Jeez ! I hate these little fellows in my head when they're not in consonance with each other.



    Anyways, I go with Little Fellow A.



    "It's a deal." I inform the femmes and they buzz off.



    Time marches on. The 30 day deadline is drawing to a close .and it sure as hell is going to be 'deadtime' for Jahangir. A part of me believes strongly that I was set up by Mr J and his sisters and I'm going to get even. Will make him die real slow. And I'm going to make the ladies squirm too. Enough of being a gentleman.



    Day 24 since the deal was struck. Its late evening and I'm lazing around in my hut. Serious decision making is in progress about whether I should eat a proper dinner or make do with Maggi noodles when suddenly, the radio squawks.



    Its Zarina.



    "Khalid, dhyan se suno"



    "Go ahead " is my response, perking up a bit. Is this gonna be the real Mc Coy or am I going to be taken for a ride?



    " Kal P illaqe mein HM ki meeting hai. Bahut Mujahideen ekattha ho rahe hain. "



    "Roger. Kaunse gaon mein? " I ask, since P illaqa (area) is essentially a plateau ringed by nine villages. Too large an area and I need specifics.



    " Khalid, illaq bata diya hai. Baaki aap kar lo jitni aap ki kabliyat hai aur jitni aap mein himmat hai."



    And d b**** signs off without even a filmi type 'over and out'.



    Damn !!!



    Double damn in fact !!!



    How the hell am I supposed to work this one out? A large area, nine villages, more escape routes than wrinkles on an octogenarian's face and no specific information/intelligence at all.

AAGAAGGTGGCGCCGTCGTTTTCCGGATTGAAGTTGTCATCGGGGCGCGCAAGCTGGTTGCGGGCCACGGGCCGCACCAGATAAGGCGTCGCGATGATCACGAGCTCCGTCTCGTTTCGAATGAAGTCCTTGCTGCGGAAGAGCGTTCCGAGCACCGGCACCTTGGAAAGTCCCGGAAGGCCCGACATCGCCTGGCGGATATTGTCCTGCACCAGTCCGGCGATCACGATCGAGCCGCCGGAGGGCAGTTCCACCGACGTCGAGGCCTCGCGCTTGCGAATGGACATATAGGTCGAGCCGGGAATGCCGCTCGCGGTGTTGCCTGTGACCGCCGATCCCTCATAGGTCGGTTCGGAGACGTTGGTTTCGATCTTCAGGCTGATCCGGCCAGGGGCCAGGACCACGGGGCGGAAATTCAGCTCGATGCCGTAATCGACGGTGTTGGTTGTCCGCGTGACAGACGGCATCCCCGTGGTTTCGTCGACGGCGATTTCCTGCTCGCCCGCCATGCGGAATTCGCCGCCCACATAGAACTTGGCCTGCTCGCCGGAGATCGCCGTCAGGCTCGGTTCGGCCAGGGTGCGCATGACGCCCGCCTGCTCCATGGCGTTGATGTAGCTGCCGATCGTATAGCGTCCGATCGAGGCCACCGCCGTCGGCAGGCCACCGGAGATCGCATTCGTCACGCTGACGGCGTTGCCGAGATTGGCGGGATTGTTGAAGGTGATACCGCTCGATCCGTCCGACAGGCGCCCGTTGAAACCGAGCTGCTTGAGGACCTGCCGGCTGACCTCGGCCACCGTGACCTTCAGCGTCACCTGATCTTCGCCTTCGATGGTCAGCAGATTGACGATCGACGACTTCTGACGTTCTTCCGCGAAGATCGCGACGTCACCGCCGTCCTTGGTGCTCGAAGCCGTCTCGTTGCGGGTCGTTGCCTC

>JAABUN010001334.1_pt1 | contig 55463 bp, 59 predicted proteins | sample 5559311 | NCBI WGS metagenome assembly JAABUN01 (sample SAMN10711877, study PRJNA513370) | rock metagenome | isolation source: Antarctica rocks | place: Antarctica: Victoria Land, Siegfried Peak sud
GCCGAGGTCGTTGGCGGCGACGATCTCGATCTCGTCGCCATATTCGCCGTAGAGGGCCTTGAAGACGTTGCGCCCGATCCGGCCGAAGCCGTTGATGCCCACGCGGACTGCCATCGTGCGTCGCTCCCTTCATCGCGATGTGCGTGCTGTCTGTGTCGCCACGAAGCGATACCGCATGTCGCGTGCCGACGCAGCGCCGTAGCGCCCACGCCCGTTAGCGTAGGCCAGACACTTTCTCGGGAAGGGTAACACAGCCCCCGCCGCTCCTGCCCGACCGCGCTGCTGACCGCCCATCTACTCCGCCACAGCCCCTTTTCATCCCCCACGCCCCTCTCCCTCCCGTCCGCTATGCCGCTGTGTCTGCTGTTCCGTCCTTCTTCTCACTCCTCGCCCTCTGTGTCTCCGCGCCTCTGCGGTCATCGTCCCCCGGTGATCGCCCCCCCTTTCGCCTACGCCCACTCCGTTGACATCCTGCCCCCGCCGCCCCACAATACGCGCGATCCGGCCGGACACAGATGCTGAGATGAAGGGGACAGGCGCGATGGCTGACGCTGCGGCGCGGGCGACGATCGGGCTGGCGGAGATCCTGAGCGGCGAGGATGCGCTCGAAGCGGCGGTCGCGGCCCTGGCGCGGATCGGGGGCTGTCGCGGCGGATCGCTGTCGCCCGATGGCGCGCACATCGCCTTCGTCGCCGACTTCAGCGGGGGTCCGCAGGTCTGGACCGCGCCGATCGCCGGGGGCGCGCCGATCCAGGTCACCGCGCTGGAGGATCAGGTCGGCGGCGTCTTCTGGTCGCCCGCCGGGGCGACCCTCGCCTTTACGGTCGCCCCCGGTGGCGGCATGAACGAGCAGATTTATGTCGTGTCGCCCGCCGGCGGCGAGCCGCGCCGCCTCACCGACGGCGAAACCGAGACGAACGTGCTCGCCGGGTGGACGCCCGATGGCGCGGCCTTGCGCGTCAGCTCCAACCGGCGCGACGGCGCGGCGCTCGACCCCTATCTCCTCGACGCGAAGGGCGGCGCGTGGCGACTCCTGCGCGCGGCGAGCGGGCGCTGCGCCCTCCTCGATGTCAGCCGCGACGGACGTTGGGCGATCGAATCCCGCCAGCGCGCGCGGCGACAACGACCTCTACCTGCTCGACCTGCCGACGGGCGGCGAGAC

Triple damn!!!



    How come and why do I always get stuck with these sticky situations? I really wish I'd worked hard in school and gone on in life to become some fancy executive somewhere on civilian street with a well heeled job, a well stacked secretary and where the only 'kills' were to be effected on Dalal Street , or whatever that alleys called.



    Anyways, no time for day dreaming and regrets of the past. Time to swing into action. Grab the moment by the nose before it grabs you by the tail ..kind of thing.



    I immediately call up the Brig on the radio and give him a run down. Times at a premium and there's lots and lots of coordination involved. And sadly, there's no way we can go the usual route of a detailed meeting/discussion.



    Luckily, the Brig gets the picture fast and for once, gets more into 'listening'mode. I spell out my plan to him.



    Nine villages each to be addressed simultaneously by a company column (40 odd personnel) doing a CASO. He has nine RR companies within operational time and space so that can be done. In addition, two BSF companies, to act as reserves and also to be deployed as 'stops', i.e. to stop egress out of the area, by anyone using the undulating ground in the plateau.



    The Brig agrees and says he will control the op from his HQ. Suits me. Don't want brass up my ass in the fun zone.



    He gets his staff cracking to issue the necessary orders and get the cogs moving, while I sign off .and get into weapon cleaning and checking mode while my little brain tries to think up exactly how the operation will proceed and what are the various contingencies that may arise. Luckily, theres not much time, so I'll just play it all by the fear. Faith in God, my country, the Indian Army, my mind, my muscles and above all in Uncle Kalashnikov's gizmo of the 47 variety should take me through this one.



    I call Karan and go over the whole issue with him. I see his eyes light up as they always do mirroring my own as we talk of the impending ops and the hours that lie ahead. I always trust his instincts and intuition and when he says "Saab, abki baar tagda op hoga, bahut kill milenge" , I'm happy and excited.